Turning Off the Government

Gavin Kuncl, Writer

Monday, Jan. 7 marked the 17th day of the United States government being shut down. Dec. 22 was the beginning day, after President Trump and congressional Democrats could not agree on funding on the President’s wish for a southern border wall. Trump and Democratic leaders have met periodically, but next to no progress has been made.

Trump has expanded on his denial of Democrat propositions, saying that he was prepared to continue the partial shutdown for “months or even years” to Senator Chuck Schumer. He has also said that he is considering activating emergency powers. “I could do it if I wanted, Trump said to reporters in the Rose Garden. He then added that he would not need to consult Congress before doing so. If Trump managed to declare the fight over the wall as a national emergency, Defense Department money could be rerouted toward wall construction. The amount requested would fund about 234 miles of the 2,000-mile border. Currently, US Customs and Border Protection have 654 miles of fencing and barriers in place, with hostile environmental conditions also acting as barriers in some spots.

Schumer responded to the President by saying, “There is no excuse for hurting millions of Americans over a policy difference.”

Beginning on Dec. 22, the partial shutdown kicked off with funding for many federal agencies expiring. Trump, seeing this as an opportunity, refused to sign any spending bills unless the $5 billion for the border wall was included.

If the shutdown continues to Jan. 11, the federal court will run out of funding with hundreds of thousands of federal workers missing their next paycheck. Currently, nine out of 15 federal departments are closed as well as dozens of agencies. However, several funding bills were passed, so only about a quarter of government services are affected. Regardless, about 800,000 federal workers are furloughed or working without pay. Unstaffed national parks are only being maintained by volunteers.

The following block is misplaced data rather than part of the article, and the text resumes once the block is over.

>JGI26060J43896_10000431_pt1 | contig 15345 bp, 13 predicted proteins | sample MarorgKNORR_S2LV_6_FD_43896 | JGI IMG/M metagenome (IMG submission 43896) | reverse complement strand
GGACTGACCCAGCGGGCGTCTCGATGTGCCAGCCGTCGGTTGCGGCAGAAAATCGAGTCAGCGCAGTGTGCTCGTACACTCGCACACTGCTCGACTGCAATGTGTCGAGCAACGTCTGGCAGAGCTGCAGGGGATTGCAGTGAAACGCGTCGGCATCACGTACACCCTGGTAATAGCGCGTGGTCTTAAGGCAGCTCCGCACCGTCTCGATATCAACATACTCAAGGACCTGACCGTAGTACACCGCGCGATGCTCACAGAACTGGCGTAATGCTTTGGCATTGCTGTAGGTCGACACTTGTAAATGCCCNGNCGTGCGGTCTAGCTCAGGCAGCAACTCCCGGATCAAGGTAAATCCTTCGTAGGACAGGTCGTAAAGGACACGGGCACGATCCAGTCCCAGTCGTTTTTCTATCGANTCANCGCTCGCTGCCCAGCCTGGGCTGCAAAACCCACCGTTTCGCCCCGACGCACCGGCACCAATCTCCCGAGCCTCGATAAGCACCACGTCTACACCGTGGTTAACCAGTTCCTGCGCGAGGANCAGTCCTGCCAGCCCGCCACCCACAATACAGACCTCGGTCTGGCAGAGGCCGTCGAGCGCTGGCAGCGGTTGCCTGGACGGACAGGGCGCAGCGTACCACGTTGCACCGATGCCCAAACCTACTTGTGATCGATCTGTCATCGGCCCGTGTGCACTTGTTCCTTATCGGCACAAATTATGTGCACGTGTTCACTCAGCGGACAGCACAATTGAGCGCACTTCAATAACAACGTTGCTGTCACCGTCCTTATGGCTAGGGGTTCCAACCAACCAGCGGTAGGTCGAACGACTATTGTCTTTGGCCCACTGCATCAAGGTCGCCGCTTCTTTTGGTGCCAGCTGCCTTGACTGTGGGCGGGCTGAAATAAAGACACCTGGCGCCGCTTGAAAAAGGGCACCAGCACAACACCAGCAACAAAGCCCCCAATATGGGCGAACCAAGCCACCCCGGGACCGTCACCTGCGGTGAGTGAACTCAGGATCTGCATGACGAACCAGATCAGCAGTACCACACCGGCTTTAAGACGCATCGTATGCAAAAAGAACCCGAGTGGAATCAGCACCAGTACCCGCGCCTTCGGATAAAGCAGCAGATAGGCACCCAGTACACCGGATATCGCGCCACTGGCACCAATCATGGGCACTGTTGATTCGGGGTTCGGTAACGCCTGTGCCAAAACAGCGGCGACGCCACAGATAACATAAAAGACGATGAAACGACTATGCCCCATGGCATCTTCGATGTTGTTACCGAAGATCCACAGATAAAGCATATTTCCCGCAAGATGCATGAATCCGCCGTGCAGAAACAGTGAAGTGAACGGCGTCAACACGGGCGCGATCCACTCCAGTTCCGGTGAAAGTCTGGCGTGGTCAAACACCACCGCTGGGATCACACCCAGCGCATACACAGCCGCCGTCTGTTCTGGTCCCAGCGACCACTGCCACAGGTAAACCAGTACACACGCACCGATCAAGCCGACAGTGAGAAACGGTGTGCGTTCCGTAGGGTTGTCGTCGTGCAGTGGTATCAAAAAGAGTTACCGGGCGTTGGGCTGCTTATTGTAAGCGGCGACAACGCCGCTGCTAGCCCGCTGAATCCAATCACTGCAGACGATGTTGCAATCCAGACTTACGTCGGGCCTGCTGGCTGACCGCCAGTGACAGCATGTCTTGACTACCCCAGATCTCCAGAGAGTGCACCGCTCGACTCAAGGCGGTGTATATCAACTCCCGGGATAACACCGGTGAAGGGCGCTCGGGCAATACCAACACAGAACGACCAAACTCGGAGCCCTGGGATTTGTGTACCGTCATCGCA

Departments currently being affected are the FBI, ATF, DEA, CBP, State Department, Coast Guard, IRS, Department of Homeland Security, NASA, National Park Service, the Forest Service, the Transportation Department, the Commerce Department, and the Department of Housing and Urban Development.

Being one of the departments affected, there were some worries on that the shutdown would not allow the IRS to get tax refunds out. Indeed, the shutdown had complicated the work. The agency had found itself dragged into the political theater as Democrats had used this fact to help pressure an agreement on a deal and reopening of the government. On Monday, Jan. 7, the Trump administration and the IRS reassured that tax refunds will go out. The IRS followed up with a statement that it had always believed that it had the abilities to pay refunds during a shutdown. The IRS has announced that the tax-filing season would begin on Jan. 28, similar in time to last year, in addition to a plan to recall workers ahead of the filing season and a contingency plan. This contingency plan has not been released yet. A trial by fire for the new IRS Commissioner, Charles Rettig, who started the job in October.


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